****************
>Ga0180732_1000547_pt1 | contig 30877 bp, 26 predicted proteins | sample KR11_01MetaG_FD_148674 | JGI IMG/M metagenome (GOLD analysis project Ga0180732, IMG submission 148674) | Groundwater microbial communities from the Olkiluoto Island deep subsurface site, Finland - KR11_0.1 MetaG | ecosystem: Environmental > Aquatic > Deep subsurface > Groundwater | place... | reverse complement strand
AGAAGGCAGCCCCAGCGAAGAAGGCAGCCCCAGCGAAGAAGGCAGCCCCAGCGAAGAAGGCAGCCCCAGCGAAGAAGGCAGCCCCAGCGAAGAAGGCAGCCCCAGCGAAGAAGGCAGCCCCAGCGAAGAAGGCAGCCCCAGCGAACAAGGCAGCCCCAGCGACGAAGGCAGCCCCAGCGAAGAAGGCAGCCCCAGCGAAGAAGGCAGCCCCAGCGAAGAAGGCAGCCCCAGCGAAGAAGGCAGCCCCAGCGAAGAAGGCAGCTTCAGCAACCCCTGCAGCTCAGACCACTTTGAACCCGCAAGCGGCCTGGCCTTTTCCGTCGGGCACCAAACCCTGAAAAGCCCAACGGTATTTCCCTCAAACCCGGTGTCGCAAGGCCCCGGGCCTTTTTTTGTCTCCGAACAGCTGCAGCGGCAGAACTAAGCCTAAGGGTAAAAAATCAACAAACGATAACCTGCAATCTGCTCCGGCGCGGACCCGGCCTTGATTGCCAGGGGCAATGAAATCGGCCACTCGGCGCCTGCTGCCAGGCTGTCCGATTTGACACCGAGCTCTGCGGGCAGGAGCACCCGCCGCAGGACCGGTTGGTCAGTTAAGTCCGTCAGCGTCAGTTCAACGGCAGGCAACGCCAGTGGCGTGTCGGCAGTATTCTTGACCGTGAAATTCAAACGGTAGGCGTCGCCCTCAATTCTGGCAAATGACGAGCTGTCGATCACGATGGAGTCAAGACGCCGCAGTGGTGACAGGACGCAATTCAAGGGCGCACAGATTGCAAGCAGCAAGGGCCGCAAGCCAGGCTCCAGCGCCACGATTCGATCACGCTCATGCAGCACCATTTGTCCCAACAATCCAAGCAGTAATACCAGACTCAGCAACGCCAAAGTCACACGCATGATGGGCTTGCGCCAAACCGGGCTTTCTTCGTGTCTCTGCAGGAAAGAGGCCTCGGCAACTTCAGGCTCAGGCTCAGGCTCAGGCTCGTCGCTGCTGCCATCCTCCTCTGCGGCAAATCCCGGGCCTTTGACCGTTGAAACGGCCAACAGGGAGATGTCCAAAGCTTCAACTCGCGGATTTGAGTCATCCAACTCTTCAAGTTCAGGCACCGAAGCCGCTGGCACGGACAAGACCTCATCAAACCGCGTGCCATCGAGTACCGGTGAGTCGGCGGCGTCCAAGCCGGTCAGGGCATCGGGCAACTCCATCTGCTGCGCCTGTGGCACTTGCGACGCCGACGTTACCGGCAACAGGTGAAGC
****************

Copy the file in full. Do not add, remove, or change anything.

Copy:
>Ga0180732_1000547_pt1 | contig 30877 bp, 26 predicted proteins | sample KR11_01MetaG_FD_148674 | JGI IMG/M metagenome (GOLD analysis project Ga0180732, IMG submission 148674) | Groundwater microbial communities from the Olkiluoto Island deep subsurface site, Finland - KR11_0.1 MetaG | ecosystem: Environmental > Aquatic > Deep subsurface > Groundwater | place... | reverse complement strand
AGAAGGCAGCCCCAGCGAAGAAGGCAGCCCCAGCGAAGAAGGCAGCCCCAGCGAAGAAGGCAGCCCCAGCGAAGAAGGCAGCCCCAGCGAAGAAGGCAGCCCCAGCGAAGAAGGCAGCCCCAGCGAAGAAGGCAGCCCCAGCGAACAAGGCAGCCCCAGCGACGAAGGCAGCCCCAGCGAAGAAGGCAGCCCCAGCGAAGAAGGCAGCCCCAGCGAAGAAGGCAGCCCCAGCGAAGAAGGCAGCCCCAGCGAAGAAGGCAGCTTCAGCAACCCCTGCAGCTCAGACCACTTTGAACCCGCAAGCGGCCTGGCCTTTTCCGTCGGGCACCAAACCCTGAAAAGCCCAACGGTATTTCCCTCAAACCCGGTGTCGCAAGGCCCCGGGCCTTTTTTTGTCTCCGAACAGCTGCAGCGGCAGAACTAAGCCTAAGGGTAAAAAATCAACAAACGATAACCTGCAATCTGCTCCGGCGCGGACCCGGCCTTGATTGCCAGGGGCAATGAAATCGGCCACTCGGCGCCTGCTGCCAGGCTGTCCGATTTGACACCGAGCTCTGCGGGCAGGAGCACCCGCCGCAGGACCGGTTGGTCAGTTAAGTCCGTCAGCGTCAGTTCAACGGCAGGCAACGCCAGTGGCGTGTCGGCAGTATTCTTGACCGTGAAATTCAAACGGTAGGCGTCGCCCTCAATTCTGGCAAATGACGAGCTGTCGATCACGATGGAGTCAAGACGCCGCAGTGGTGACAGGACGCAATTCAAGGGCGCACAGATTGCAAGCAGCAAGGGCCGCAAGCCAGGCTCCAGCGCCACGATTCGATCACGCTCATGCAGCACCATTTGTCCCAACAATCCAAGCAGTAATACCAGACTCAGCAACGCCAAAGTCACACGCATGATGGGCTTGCGCCAAACCGGGCTTTCTTCGTGTCTCTGCAGGAAAGAGGCCTCGGCAACTTCAGGCTCAGGCTCAGGCTCAGGCTCGTCGCTGCTGCCATCCTCCTCTGCGGCAAATCCCGGGCCTTTGACCGTTGAAACGGCCAACAGGGAGATGTCCAAAGCTTCAACTCGCGGATTTGAGTCATCCAACTCTTCAAGTTCAGGCACCGAAGCCGCTGGCACGGACAAGACCTCATCAAACCGCGTGCCATCGAGTACCGGTGAGTCGGCGGCGTCCAAGCCGGTCAGGGCATCGGGCAACTCCATCTGCTGCGCCTGTGGCACTTGCGACGCCGACGTTACCGGCAACAGGTGAAGC